Kelsea Ballerini talks pressure, #TimesUp and avoiding the sophomore slump

Kelsea Ballerini performs onstage for the opening night of The Unapologetically Tour at The Alabama Theatre on February 8, 2018 in Birmingham, Alabama.  (Photo by John Shearer/Getty Images for Iconic Entertainment)
Kelsea Ballerini performs onstage for the opening night of The Unapologetically Tour at The Alabama Theatre on February 8, 2018 in Birmingham, Alabama. (Photo by John Shearer/Getty Images for Iconic Entertainment)
Published February 13 2018
Updated February 13 2018

Thereís a reason you didnít see Kelsea Ballerini at this yearís Grammys.

"Last year was my first year going because I was nominated, and I realized while sitting there that I feel like itís the kind of thing you want to show up to when you have a reason to show up, you know?" Ballerini said by phone from her home in Nashville. "Hopefully next year Iíll have reason to go."

Itís not a bad bet. Over the past four years, the 24-year-old singer-songwriter has charmed the country world with her out-of-nowhere rise.

Ballerini was an unknown independent from Knoxville, Tenn., when her debut single Love Me Like You Mean It rose to No. 1 on the Billboard Country Airplay chart ó the first time thatíd happened for a solo female act since Carrie Underwood. Two even bigger singles, Dibs and Peter Pan, came next. Almost before the world fully caught on, Ballerini got a Grammy nomination for Best New Artist, and three straight nods for the CMAsí Female Vocalist of the Year.

At that point, Ballerini had every reason to go pop, much like the artist to whom sheís most frequently compared: Taylor Swift. Instead, last fall, she released her sophomore album Unapologetically, which fleshes out her modern sound without relinquishing her country roots. Just like on her first album, Ballerini wrote or co-wrote every song.

In December, Ballerini married fellow country singer Morgan Evans. Later this year, sheíll hit the road with Keith Urban. But first, sheís on a headlining tour that hits Ruth Eckerd Hall on Friday. Before the show, she talked about avoiding the sophomore slump and more.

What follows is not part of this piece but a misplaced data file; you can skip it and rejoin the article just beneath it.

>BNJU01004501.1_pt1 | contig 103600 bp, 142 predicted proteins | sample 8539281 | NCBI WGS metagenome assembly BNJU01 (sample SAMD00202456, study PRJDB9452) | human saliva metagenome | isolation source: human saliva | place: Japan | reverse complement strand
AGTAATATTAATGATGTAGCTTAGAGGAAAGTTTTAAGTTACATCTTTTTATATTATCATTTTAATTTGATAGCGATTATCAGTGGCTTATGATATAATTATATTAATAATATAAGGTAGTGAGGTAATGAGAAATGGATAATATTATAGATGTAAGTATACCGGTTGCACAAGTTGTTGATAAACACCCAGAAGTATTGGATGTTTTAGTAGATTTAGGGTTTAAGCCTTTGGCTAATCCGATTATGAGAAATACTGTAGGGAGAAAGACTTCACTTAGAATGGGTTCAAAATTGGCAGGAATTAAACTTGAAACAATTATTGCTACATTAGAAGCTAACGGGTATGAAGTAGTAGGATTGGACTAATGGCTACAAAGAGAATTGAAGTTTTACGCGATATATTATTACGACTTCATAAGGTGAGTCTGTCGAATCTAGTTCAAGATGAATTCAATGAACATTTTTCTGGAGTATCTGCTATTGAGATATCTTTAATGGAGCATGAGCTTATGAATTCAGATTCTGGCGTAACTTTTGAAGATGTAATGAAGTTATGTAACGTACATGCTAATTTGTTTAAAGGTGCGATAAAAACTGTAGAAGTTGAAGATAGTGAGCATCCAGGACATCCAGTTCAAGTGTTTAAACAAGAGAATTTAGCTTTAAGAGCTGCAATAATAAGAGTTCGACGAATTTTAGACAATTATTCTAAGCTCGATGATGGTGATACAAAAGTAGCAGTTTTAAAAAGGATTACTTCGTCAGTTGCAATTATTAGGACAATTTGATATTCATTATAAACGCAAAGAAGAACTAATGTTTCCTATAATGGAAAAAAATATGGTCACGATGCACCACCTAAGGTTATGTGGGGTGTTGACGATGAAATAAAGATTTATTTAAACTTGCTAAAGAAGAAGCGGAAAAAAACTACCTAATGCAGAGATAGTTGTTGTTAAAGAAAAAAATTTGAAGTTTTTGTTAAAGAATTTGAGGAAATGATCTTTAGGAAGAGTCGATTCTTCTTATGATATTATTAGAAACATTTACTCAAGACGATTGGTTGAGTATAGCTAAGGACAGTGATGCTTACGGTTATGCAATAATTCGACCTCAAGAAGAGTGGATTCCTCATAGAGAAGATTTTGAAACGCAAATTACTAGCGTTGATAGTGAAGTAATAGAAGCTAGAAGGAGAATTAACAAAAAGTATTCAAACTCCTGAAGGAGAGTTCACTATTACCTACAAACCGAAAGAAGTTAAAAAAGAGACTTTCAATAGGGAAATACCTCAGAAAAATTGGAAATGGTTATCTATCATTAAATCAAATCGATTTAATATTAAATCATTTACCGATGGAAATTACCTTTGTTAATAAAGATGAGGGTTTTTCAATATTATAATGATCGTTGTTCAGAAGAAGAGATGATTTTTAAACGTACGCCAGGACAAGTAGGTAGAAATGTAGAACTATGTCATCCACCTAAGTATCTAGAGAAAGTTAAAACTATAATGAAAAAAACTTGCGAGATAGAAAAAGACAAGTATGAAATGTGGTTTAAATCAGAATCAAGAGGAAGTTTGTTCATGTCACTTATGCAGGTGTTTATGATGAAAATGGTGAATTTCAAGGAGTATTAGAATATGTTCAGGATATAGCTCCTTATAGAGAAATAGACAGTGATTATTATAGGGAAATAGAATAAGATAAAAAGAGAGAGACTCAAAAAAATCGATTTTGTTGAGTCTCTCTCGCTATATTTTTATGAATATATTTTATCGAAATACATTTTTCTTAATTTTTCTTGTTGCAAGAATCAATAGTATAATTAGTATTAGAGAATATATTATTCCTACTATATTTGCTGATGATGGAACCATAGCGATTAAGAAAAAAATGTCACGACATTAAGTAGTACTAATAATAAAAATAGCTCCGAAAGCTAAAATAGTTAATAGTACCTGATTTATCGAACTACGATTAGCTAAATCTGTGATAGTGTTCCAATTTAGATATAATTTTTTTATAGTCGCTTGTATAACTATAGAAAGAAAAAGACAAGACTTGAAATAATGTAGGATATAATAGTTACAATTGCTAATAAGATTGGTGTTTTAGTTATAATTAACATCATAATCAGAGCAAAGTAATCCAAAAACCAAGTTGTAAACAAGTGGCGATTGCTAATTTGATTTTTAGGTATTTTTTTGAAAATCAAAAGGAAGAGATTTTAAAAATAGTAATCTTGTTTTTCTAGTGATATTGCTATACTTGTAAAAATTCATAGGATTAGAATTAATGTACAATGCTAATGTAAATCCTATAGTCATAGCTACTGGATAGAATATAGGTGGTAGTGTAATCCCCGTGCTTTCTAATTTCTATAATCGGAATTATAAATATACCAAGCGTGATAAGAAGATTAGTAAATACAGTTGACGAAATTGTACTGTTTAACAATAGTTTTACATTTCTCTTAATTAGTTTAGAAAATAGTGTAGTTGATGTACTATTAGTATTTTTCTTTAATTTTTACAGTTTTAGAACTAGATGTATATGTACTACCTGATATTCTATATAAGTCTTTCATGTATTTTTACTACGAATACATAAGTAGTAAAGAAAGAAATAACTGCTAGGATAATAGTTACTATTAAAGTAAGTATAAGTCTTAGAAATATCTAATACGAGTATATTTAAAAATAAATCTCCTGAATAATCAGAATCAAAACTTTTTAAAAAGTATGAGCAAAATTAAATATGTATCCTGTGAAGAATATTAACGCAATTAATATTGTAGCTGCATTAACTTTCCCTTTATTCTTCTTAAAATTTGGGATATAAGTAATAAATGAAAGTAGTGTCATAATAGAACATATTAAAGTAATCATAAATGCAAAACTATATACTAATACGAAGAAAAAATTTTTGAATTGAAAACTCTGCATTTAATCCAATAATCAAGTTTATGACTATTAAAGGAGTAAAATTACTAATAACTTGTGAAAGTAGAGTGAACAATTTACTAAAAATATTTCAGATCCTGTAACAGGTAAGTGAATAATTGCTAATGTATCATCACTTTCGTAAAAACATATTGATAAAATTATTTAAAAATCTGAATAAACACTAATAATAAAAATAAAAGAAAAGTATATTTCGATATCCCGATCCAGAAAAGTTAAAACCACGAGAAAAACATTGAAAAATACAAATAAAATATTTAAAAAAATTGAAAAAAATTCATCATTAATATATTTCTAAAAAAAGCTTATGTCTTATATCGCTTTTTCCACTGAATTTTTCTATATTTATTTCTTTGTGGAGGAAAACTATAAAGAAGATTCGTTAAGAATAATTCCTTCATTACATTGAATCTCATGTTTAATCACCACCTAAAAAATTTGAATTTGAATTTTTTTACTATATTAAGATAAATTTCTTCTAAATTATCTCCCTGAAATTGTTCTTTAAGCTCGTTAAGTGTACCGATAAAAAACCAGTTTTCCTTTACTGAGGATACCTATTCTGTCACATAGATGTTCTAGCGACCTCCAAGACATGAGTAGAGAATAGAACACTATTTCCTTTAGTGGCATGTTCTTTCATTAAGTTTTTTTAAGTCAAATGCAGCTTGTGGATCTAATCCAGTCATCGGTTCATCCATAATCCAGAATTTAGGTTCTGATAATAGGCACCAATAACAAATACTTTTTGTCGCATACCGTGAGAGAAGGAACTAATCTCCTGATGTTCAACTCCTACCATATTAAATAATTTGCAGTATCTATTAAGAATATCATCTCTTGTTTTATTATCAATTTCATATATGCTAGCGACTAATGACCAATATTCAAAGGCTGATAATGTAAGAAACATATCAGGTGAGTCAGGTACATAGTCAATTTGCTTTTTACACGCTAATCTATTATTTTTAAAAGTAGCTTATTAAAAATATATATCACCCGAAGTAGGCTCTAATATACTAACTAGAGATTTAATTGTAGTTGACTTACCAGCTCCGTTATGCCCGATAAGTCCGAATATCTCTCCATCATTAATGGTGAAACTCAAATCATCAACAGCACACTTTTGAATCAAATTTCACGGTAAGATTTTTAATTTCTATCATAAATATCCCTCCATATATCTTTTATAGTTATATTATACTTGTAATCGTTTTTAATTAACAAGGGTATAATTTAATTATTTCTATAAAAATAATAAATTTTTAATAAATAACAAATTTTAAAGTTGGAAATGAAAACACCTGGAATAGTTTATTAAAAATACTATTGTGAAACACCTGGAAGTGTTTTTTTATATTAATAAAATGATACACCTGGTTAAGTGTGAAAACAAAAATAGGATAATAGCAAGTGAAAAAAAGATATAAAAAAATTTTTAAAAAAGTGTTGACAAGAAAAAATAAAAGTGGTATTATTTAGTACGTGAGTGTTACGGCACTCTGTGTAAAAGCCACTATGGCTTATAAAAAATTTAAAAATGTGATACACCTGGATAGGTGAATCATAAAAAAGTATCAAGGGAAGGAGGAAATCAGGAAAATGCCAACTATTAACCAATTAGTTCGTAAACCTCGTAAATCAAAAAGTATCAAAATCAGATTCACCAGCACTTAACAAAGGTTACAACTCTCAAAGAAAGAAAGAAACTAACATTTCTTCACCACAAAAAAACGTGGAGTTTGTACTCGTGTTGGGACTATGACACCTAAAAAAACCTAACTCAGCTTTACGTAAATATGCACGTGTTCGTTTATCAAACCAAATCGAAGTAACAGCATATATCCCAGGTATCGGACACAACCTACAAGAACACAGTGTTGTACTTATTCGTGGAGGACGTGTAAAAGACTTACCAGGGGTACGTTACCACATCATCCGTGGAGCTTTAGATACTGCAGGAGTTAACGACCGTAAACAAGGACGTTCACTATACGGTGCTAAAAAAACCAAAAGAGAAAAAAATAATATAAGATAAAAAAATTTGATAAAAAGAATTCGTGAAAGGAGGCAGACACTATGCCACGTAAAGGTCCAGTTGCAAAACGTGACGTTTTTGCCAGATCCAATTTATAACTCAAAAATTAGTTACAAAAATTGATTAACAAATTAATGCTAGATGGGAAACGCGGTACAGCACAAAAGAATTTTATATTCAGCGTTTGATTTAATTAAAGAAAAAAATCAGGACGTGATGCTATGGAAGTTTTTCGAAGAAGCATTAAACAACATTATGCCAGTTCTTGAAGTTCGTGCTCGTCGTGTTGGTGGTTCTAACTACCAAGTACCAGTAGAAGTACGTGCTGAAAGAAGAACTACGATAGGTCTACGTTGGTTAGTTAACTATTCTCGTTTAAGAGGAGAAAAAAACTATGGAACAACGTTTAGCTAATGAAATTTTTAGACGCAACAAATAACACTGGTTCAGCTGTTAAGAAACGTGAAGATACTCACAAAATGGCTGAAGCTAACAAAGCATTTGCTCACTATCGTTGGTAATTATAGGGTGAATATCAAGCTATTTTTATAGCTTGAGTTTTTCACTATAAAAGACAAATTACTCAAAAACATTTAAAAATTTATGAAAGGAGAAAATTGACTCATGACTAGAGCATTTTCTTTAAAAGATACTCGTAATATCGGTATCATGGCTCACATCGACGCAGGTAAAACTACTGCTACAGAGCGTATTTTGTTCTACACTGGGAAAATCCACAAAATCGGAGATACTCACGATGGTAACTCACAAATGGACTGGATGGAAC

If you put out a sophomore album, and it doesnít sell the same or get nominated for Grammys or CMAs, does it mess with your spirit?

The first album had songs that got attention, particularly Peter Pan. But this one, for me, I tried to make a record. I didnít want to make 12 songs that I liked that randomly kind of went together. I wanted to make it like a story and a concept. If you listen to the record from top to bottom, it takes you through my emotional journey the last few years. Thatís why I really do want the album to be heard, not just the singles that we put out.

Nobody would have faulted you if youíd done a single with Migos or something. But you clearly held back from going full pop. Is that something you had to temper your desire to do?

No, I feel like we went more pop on this record. But I feel like we also went into country. As a songwriter, I love to write whatever Iím inspired by. There are songs on this record like Miss Me More, which is definitely more pop, but then thereís also songs like I Hate Love Songs, which are more country than anything on my first record. I just explored a little bit more of those boundaries, which is really fun.

Was there any point where you worried, "What do I do with this? How do I not squander it? How do I not lose this opportunity?"

Yeah, all the time, I worry about that. I think I realized itís not just about talent. Itís about being really kind, being really intentional and outworking everyone else. Those are the things that get you respect and love and friendship and goodwill from people. And vice versa.

How long did you feel underestimated? Was there a point where you felt like people understood what you could bring to the table?

Iíll let you know if I ever feel like that. (laughs)

Now youíre a wise old sage of 24, how do you see your platform? Letís just take as an example the #TimesUp/#MeToo movement thatís sweeping through the entertainment world. Is that something you feel an obligation to be involved with?

As far as any movement, especially political stuff, when I feel really passionate about something, or if I have a story to tell about something, Iíll always speak up. But there are also times where Iím like, listen, Iím a singer, and this is one of those times when my voice should be heard through my music. It just depends on the movement and the moment and the situation.

Congratulations on getting married. Have you settled into any semblance of a routine life yet?

Our normal is not very normal. Our normal is, "Iíll see you Monday, have a good week on the road!" But yeah, absolutely, we got a lot of time to enjoy that honeymoon phase, and now weíre both back to doing what we love. Thatís amazing, to be parallels and walk our dreams together and then meet up for a couple of days a week and be like, Ah, this is so fun!

Contact Jay Cridlin at [email protected] or (727) 893-8336. Follow @JayCridlin.